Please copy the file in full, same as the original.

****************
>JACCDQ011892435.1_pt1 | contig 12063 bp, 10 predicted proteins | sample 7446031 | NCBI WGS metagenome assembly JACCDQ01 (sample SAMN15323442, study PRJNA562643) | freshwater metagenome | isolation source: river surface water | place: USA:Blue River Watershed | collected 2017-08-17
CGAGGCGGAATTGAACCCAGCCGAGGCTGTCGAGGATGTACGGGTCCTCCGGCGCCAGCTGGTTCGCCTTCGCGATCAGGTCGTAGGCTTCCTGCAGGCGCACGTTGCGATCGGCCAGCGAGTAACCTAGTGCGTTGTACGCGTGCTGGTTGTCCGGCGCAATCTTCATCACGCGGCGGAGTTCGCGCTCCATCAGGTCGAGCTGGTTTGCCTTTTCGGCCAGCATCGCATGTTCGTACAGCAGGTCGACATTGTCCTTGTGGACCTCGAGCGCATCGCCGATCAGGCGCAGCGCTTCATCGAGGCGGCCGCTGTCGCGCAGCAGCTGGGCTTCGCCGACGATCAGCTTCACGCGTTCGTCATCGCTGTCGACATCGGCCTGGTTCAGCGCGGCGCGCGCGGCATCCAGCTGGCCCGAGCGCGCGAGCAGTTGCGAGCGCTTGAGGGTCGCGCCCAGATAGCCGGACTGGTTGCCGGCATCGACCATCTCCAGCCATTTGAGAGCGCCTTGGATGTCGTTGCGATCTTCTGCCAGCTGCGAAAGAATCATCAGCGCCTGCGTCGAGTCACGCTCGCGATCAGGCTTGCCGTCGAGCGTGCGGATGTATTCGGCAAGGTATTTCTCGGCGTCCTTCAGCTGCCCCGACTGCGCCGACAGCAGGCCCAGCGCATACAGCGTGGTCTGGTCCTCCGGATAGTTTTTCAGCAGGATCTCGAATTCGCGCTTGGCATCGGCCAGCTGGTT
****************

>JACCDQ011892435.1_pt1 | contig 12063 bp, 10 predicted proteins | sample 7446031 | NCBI WGS metagenome assembly JACCDQ01 (sample SAMN15323442, study PRJNA562643) | freshwater metagenome | isolation source: river surface water | place: USA:Blue River Watershed | collected 2017-08-17
CGAGGCGGAATTGAACCCAGCCGAGGCTGTCGAGGATGTACGGGTCCTCCGGCGCCAGCTGGTTCGCCTTCGCGATCAGGTCGTAGGCTTCCTGCAGGCGCACGTTGCGATCGGCCAGCGAGTAACCTAGTGCGTTGTACGCGTGCTGGTTGTCCGGCGCAATCTTCATCACGCGGCGGAGTTCGCGCTCCATCAGGTCGAGCTGGTTTGCCTTTTCGGCCAGCATCGCATGTTCGTACAGCAGGTCGACATTGTCCTTGTGGACCTCGAGCGCATCGCCGATCAGGCGCAGCGCTTCATCGAGGCGGCCGCTGTCGCGCAGCAGCTGGGCTTCGCCGACGATCAGCTTCACGCGTTCGTCATCGCTGTCGACATCGGCCTGGTTCAGCGCGGCGCGCGCGGCATCCAGCTGGCCCGAGCGCGCGAGCAGTTGCGAGCGCTTGAGGGTCGCGCCCAGATAGCCGGACTGGTTGCCGGCATCGACCATCTCCAGCCATTTGAGAGCGCCTTGGATGTCGTTGCGATCTTCTGCCAGCTGCGAAAGAATCATCAGCGCCTGCGTCGAGTCACGCTCGCGATCAGGCTTGCCGTCGAGCGTGCGGATGTATTCGGCAAGGTATTTCTCGGCGTCCTTCAGCTGCCCCGACTGCGCCGACAGCAGGCCCAGCGCATACAGCGTGGTCTGGTCCTCCGGATAGTTTTTCAGCAGGATCTCGAATTCGCGCTTGGCATCGGCCAGCTGGTT